When Wesley Kipkurui left his Saramek village in Uasin Gishu County on December 3, his hope was to return before Christmas ahead of his much-awaited engagement ceremony slated for January 2.
The 25-year-old officer attached to Anti-Stock Theft Unit (ASTU) promised his fiancée Abigael Jelimo he would be back in time after seeking leave approval from his bosses.
Little did Kipkurui know that Al Shabaab militants Kenya has been battling since 2011 were plotting an ambush that would end his life and that of seven other police officers.
He died in the attack on the Mandera-bound Medina bus between Kutulo and Wargadud in Wajir County on December 6.
Jelimo and the slain officer had been close friends for seven years.
Their friendships that was set to get elders’ approval in a traditional wedding ceremony started when the duo was in high school.
Kipkurui was recruited to the police service in 2017 and graduated last year. He had just worked for a year.
At Saramek village, it has been one week of pain and anguish for relatives and friends.
Jelimo says she is yet to come to terms with the loss.
She recalls events of December 6 after the officer bid her farewell that turned out to be the last. “We talked on phone several times as he (Kipkurui) travelled by bus to Mandera, but some time in the evening his phone went off and I became worried,” Jelimo told The Standard amid tears.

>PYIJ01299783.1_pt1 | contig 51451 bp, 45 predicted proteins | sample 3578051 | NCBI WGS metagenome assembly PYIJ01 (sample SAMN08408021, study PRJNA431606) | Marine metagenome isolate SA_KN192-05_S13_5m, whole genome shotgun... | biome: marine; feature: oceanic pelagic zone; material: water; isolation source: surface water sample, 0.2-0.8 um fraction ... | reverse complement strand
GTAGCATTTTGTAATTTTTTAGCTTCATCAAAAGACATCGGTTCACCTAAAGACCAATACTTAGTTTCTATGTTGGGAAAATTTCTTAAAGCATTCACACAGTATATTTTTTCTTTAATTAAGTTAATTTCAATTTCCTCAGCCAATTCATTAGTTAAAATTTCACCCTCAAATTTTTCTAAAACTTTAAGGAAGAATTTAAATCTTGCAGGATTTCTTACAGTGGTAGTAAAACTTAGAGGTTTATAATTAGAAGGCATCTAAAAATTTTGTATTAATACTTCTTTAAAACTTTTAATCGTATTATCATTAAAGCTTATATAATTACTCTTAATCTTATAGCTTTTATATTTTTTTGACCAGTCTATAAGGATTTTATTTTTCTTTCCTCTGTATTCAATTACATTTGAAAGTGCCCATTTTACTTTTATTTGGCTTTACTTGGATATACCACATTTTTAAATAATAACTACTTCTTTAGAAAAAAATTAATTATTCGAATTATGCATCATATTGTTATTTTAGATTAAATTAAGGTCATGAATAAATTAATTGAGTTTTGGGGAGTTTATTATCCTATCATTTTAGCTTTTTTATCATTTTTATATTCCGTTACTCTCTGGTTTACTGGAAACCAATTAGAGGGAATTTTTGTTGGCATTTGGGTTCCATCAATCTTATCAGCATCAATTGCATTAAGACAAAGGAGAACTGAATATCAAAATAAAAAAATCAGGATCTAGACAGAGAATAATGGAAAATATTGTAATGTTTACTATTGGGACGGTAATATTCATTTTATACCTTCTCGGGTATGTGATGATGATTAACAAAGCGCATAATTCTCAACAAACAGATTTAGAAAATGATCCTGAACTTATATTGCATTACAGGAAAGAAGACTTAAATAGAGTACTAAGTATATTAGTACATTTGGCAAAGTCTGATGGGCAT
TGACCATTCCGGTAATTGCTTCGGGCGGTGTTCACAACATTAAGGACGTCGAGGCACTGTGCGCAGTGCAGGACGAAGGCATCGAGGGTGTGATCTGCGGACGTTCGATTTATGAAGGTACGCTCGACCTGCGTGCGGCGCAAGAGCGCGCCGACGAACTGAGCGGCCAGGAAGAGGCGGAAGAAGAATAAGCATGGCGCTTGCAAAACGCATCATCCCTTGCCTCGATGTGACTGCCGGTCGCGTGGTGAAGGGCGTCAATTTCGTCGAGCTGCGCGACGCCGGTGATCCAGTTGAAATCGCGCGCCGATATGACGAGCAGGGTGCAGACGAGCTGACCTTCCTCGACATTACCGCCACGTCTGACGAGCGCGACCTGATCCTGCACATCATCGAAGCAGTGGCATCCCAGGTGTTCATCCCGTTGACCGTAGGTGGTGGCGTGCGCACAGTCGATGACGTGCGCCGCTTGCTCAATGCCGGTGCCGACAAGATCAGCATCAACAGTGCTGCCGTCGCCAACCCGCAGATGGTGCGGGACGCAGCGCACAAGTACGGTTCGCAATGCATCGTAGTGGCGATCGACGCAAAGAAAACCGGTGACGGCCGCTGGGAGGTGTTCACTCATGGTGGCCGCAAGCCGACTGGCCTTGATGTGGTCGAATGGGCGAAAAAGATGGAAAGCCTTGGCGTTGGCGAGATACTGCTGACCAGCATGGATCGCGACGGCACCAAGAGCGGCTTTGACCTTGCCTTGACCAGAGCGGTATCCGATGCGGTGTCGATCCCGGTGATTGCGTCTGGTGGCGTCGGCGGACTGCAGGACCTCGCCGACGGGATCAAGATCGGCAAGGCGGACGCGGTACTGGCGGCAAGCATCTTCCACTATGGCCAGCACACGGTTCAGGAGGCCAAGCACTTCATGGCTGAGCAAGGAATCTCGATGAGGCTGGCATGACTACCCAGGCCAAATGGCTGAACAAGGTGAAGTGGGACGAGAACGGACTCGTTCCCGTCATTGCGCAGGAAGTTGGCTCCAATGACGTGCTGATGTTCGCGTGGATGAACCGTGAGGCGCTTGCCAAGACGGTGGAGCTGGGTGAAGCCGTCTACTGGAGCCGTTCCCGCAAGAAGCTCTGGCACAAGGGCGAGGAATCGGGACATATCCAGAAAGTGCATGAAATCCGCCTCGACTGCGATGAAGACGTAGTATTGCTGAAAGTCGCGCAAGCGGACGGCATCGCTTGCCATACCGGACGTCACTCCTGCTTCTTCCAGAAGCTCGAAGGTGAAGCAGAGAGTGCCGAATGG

Jelimo says she kept calling her fiancé one day after she lost contact but still found his phone still off, compounding fears of a tragedy.
She says she received the news of the Medina bus attack last Sunday morning, through online news, but later during the day, the shocking news of Kipkurui’s killing hit her so hard.
“I lack words to express what I feel right now. I still believe he is just missing and will show up and we proceed with our plans,” she says.
Kipkurui’s brother Stanley Kirwa said he confirmed his brother’s death on Sunday after viewing the body that had been transported to Nairobi.
Mr Kirwa, a pastor in Soy, says postmortem results indicated his younger brother was shot once on the head.
When he later visited the ASTU camp, Kirwa says an officer who escaped unhurt narrated an ordeal in which militants held hostage non-Muslims, killing them one by one.
Sarah Birgen, Kipkurui’s mother, said she was with her son three days before the attack.
“We parted on Tuesday (December 3) and I wished him a safe journey back to Wajir. Since then, I never called him. But on Saturday, I asked one of his brothers to call to find out whether he arrived safely, but I was told his phone was off,” a devastated Sarah said.
Soy MP Caleb Kositany has pointed an accusing finger at the Interior ministry, saying the officers should have been allowed to carry their weapons during their travel to their homes and back to work.
Speaking after visiting Kipkurui’s family, Kositany said no official from the Interior ministry had gone to condole with the family after the heinous attack.